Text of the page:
Thanks to Sharon Churchwell for this fantastic ShowMe! It provides a comprehensive overview of how we get carbon dioxide and methane gas into our atmosphere and how they help warm our planet. This also explains (as the title claims) the greenhouse effect and the concept of global warming!
It’s a beautiful day in New York and it should be a nice weekend as well. I hope everyone else is experiencing good weather for the weekend!
Is the Master’s Degree the New Bachelor’s Degree?
This article highlights how many careers that previously required only a bachelors degree are now seeking out applicants that have an MA as well. Why is this? Some believe that with so many students going to undergraduate school we now have a “glut” of what were previously thought to be qualified workers. One can debate, does an increase employees holding a Master’s Degree mean that we now have a more competitive workforce, or instead, that the undergraduate degree has become “dumbed down”? Another issue to consider is the fact that the average MA student has a debt of $30,000 by the time they receive their degree.
Degrees of Debt: A Generation Hobbled by the Soaring Cost of College
Speaking of debt, last Friday the New York Times published an interesting and comprehensive series that explores the experiences of recent college undergraduates faced with student loan debt. I found the most interesting part to be the interactive graphic showing the rapid increase in college tuitions and student loans since 2004.
A Focus on Brain Development, Relationships Pays Off
This article shares studies done by Dr. Charles Zeneah, who collaborated on Neurons and Neighborhoods, a seminal book that studies the importance of a mothering figure for the development of an infants brain function. An infant actually needs to be “the apple of someones eye” in order to develop the healthiest form of brain function. The study uses a 15 month old infant, pseudo-named “Harold” who is put into an overcrowded home with a busy foster mother. He is unresponsive to most interactions and only moves at a slow crawl. At 18 months old Harlod had been put into a new foster home with a caring foster mother for only 6 weeks. In that short time he began to verbalize, walk and smile. Good mothering (by father, mother or another loving figure) can reduce the population of people in special education programs and even prison. I found this article incredibly fascinating.
A Way Up for Women in Business
Different MBA programs across the globe are working to mentor women to apply, complete and succeed after business school through women lead support networks. The Rotterdam School of Management offers an intense Mount Kilimanjaro MBA leadership course for women only, designed to help bring female leaders to learn and rely on one another as they hike rigorously for 9 days. The Fordham Graduate School of Business informally pairs female applicants to follow a female MBA student from a similar background on a day of classes. The Global Society of Women in Business provides links to all different resources and services for women looking for mentoring or partnerships in business. The GMAT entrance test estimated that 34% of their 2011 global applicants to a 1 year full time MBA program were female. Hopefully we will begin to see an increase in incoming years.
Are We Wringing the Creativity Out of Kids?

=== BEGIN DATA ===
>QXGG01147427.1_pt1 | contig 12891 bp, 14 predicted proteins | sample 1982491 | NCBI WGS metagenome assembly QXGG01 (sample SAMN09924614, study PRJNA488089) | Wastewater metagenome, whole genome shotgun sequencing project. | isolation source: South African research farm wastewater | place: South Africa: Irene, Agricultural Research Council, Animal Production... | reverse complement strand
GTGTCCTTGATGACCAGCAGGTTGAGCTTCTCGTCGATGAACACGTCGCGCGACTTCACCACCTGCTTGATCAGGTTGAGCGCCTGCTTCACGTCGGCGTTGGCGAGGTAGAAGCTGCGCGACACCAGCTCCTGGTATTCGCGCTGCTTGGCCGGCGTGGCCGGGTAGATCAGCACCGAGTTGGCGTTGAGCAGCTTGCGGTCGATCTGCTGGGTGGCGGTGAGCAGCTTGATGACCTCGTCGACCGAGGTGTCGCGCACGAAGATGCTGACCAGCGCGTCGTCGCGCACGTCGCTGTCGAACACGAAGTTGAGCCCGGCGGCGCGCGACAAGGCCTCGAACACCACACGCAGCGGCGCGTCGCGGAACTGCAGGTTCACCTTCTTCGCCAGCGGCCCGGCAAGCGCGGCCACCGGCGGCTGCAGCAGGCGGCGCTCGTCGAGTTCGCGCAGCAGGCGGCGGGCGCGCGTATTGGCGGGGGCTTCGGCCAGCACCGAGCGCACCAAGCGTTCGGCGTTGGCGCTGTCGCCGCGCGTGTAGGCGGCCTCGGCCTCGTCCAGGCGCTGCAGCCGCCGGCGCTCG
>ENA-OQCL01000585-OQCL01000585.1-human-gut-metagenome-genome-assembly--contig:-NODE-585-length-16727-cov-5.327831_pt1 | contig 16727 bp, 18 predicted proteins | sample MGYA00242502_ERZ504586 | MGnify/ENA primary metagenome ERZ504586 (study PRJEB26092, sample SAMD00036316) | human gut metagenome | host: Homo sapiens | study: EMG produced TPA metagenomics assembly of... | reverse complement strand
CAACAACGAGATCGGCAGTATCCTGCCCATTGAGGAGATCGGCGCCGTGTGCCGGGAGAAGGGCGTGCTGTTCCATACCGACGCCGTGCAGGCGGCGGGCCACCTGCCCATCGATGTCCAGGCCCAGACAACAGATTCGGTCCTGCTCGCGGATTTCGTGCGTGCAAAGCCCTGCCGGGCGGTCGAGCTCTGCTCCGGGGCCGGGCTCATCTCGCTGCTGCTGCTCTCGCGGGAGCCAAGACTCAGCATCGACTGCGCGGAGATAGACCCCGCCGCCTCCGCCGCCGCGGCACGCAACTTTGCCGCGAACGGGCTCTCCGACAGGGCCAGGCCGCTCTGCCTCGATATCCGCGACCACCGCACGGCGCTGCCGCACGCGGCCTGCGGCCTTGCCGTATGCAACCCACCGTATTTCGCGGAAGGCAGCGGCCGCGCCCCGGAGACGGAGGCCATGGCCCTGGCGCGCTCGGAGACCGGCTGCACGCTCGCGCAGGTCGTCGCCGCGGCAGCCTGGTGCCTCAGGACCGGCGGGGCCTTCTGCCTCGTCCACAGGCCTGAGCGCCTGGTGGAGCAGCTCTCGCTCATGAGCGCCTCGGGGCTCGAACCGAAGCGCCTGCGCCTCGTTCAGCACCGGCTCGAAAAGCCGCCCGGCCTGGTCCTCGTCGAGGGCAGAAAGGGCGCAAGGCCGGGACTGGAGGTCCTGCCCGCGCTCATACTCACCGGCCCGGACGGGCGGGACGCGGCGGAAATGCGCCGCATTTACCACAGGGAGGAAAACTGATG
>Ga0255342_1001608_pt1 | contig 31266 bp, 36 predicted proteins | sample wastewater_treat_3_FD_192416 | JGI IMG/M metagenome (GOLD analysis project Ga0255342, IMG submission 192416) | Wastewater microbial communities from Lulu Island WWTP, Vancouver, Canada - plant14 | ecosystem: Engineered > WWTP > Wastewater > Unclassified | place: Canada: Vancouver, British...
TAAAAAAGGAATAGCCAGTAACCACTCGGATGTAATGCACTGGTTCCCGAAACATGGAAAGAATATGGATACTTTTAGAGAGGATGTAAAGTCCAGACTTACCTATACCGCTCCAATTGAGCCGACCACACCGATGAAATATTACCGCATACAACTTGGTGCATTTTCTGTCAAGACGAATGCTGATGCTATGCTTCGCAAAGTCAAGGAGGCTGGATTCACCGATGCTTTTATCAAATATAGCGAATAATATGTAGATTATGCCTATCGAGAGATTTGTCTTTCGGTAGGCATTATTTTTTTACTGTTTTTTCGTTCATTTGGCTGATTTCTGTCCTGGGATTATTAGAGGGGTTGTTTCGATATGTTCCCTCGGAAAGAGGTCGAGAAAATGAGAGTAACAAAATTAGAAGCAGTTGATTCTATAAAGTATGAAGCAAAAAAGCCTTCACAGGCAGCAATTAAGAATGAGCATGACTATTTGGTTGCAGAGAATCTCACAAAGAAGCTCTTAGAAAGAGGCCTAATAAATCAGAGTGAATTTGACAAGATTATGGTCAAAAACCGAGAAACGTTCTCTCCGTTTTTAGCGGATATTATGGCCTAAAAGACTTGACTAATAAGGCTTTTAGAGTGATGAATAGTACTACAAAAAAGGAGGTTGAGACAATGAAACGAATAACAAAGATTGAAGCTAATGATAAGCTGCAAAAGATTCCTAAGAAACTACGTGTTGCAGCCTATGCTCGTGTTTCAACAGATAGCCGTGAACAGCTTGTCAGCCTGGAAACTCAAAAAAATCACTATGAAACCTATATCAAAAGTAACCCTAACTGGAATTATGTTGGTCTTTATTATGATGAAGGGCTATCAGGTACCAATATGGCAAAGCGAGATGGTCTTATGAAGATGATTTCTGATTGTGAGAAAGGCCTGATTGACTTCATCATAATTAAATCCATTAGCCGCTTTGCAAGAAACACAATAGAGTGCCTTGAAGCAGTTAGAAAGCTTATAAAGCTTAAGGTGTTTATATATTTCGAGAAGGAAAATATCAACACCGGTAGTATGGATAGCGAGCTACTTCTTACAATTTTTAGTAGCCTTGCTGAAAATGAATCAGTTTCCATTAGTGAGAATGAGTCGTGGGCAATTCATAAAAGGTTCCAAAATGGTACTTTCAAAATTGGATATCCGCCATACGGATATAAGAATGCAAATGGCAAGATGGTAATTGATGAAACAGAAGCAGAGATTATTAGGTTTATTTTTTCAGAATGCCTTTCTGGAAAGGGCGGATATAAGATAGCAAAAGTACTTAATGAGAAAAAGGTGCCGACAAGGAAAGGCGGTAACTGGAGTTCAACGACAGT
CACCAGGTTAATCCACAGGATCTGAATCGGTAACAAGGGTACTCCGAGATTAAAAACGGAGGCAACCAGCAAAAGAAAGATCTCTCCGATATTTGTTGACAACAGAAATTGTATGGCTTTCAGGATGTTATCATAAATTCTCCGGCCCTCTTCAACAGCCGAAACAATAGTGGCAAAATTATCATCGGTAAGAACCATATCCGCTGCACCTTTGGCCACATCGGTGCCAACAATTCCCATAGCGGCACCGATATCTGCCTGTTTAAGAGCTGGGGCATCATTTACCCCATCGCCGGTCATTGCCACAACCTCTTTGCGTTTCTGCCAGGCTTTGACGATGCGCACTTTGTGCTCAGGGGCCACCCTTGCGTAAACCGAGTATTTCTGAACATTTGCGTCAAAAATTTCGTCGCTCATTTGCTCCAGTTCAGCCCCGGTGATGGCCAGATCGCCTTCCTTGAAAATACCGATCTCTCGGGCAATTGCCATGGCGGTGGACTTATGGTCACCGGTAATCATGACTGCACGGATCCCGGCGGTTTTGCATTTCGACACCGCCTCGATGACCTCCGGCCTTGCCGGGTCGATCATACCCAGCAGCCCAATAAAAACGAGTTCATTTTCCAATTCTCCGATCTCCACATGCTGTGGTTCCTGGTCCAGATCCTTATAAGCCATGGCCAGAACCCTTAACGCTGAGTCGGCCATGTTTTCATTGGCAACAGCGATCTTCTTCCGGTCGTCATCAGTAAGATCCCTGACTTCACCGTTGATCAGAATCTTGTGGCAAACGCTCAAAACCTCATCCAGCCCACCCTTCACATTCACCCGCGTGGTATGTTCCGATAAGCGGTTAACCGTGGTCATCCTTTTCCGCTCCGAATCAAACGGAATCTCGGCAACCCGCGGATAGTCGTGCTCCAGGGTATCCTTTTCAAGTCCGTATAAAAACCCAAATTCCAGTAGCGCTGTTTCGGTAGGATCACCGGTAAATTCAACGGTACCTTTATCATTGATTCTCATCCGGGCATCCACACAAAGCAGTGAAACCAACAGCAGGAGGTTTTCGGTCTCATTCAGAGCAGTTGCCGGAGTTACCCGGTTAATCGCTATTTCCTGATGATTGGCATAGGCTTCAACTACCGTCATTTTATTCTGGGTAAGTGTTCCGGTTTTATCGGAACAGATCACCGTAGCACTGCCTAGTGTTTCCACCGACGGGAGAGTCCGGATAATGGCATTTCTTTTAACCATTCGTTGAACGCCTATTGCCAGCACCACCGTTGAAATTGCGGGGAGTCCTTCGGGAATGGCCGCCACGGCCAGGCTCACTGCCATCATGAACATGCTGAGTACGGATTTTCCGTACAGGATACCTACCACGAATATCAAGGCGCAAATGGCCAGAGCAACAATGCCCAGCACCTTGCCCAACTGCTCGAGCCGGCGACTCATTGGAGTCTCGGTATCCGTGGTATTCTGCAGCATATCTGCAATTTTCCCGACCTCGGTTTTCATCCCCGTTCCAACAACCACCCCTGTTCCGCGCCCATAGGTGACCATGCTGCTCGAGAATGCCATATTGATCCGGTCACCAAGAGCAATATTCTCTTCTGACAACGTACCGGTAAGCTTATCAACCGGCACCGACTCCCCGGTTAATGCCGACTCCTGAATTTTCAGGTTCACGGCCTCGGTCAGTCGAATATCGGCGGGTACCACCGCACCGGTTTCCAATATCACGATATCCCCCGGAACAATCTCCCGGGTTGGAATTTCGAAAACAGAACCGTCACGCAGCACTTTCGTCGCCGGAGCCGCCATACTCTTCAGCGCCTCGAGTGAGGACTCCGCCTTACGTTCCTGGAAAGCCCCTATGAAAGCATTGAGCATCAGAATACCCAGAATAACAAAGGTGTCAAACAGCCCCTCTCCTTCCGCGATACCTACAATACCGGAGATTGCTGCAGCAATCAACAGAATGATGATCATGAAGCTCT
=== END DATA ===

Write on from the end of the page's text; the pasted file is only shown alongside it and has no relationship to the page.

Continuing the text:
In the process of writing his new book, Imagine: How Creativity Works Jonah Lehrer has discovered that many children lose their playful sense of creativity as they get older, specifically between the ages of 3rd-5th grade. Lehrer believes this is partially because our students are deemed valuable based on their ability to sit quietly in class, when in actuality, students who have distraction problems in school have a higher chance of becoming “eminent creative achievers.” Lehrer discusses the importance of giving our children a large menu of creative opportunities, and allowing them to select what they enjoy. Once they’ve found something they love it is up to adults to help them pursue these creative interests and encourage them to work hard and persevere to achieve greater goals in these areas.
The Global Search for Education: In Search of Professionals
This article interviews Randi Weingarten, president of the American Federation of Teachers. She shares her insight on what she hopes the next generation of teachers could look like, discussing her experiences and the importance of combating teacher attrition rates. In addition she focuses on the importance of respecting teachers, improving teacher training courses and providing development and support once teachers are on the job. She highlights how we must stop training our teachers in the education programs from 20 and 30 years ago, and focus on teaching for todays students.
A Great Reason for Appreciating High School Teachers
This week in National Teacher Appreciation week! Bob Lenz, the Chief Education Officers of Envision Schools in California, shares his first hand experience on how hard many high school teachers in the country work every school week; putting in an average of 70 hours of work after you calculate teaching time, staff development, lesson planning and grading. Today, as our education system is struggling, much blame is put on the shoulders of our teachers. Lenz believes that instead devoting our efforts to eliminating “bad” teachers, we should support our educators and provide them with the professional working conditions they need to thrive. It is also our responsibility to tell our policy makers that we need to create a system in this country where teaching is a valued as other high prestige career fields, such as doctors, so the most talented and dedicated individuals move towards the industry.
Be careful when comforting struggling students
This recent British study found that teachers who believed students have fixed ability levels in math were more likely to make prematures ability-based excuses for underperformance. These students also performed at a lower level on assessment (compared with students of teachers that believe math ability can be malleable) when their teachers attempted to comfort the students with comments such as “you are very talented overall, but some people just have difficulties in math.” While it may seem painful to see a student struggle in a subject, even teachers with best intentions can actually harm students when they attempt to comfort them by claiming their struggles are due to an inability to succeed at a higher level.
I still remember my first lesson introducing ShowMe to my students. I had concerns; would students be able to connect to the website and watch the videos, would they like the videos, would they enjoy working on the subject via their laptops, etc. I was really excited; this was my first time that I integrated this much of technology in my math lessons. Apart from the interactive whiteboard and the projector, which I displayed students’ progress, I had my Mac and my IPad to prepare not only worksheets, quizzes, etc, but videos! Also, I would not teach the whole time in my lessons anymore. Rather, I would have mini teaching sessions of 10-15 minutes for introduction and/or recalling purposes only, and then walk around students to check their progress and answer their questions; that was my dream.